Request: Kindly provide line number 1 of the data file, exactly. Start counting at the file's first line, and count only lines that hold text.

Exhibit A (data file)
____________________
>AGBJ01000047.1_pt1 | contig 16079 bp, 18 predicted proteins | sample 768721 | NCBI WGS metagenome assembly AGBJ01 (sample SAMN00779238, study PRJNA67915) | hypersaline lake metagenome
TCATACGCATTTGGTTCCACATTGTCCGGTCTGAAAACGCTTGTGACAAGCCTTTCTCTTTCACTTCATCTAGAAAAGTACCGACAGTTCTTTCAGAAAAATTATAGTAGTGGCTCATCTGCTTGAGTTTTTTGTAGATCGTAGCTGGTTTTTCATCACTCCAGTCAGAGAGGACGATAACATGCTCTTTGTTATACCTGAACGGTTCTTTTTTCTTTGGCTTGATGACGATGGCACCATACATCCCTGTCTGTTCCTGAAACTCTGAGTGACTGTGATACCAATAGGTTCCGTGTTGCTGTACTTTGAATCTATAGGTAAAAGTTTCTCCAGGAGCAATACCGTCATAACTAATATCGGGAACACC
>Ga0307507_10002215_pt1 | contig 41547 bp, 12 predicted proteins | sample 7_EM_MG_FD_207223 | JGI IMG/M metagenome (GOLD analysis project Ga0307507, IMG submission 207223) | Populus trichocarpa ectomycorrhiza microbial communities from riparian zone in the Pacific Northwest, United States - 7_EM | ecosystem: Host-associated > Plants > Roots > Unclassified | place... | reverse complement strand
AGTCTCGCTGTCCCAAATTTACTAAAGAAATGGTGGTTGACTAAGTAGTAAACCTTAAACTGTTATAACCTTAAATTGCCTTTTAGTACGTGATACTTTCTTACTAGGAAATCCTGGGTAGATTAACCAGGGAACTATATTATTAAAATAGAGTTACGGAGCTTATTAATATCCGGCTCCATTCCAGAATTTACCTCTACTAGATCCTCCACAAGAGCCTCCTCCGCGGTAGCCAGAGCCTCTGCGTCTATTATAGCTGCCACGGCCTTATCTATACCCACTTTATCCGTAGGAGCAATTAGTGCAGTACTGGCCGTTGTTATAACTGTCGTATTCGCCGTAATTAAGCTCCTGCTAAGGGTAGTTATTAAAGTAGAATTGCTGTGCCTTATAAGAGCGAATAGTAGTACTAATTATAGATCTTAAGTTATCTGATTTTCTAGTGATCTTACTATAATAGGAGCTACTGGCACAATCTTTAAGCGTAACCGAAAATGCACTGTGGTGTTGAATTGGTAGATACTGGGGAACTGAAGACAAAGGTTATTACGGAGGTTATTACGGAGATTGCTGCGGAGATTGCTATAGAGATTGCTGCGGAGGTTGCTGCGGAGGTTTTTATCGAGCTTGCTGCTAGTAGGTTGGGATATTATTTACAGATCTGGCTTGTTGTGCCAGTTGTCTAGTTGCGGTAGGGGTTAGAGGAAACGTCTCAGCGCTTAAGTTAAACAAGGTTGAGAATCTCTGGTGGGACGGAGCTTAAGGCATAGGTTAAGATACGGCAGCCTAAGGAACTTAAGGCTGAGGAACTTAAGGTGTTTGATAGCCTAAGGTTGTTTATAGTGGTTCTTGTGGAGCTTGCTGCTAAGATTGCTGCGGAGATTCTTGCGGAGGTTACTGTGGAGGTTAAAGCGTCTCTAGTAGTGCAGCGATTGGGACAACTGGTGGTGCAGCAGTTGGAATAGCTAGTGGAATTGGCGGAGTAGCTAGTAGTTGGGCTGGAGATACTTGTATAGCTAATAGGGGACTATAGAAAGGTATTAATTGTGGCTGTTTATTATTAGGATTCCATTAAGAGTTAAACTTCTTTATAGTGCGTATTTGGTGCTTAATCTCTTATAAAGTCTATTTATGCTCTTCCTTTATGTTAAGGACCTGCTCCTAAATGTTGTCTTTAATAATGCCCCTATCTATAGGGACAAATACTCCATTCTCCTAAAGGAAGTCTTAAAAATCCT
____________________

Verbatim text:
>AGBJ01000047.1_pt1 | contig 16079 bp, 18 predicted proteins | sample 768721 | NCBI WGS metagenome assembly AGBJ01 (sample SAMN00779238, study PRJNA67915) | hypersaline lake metagenome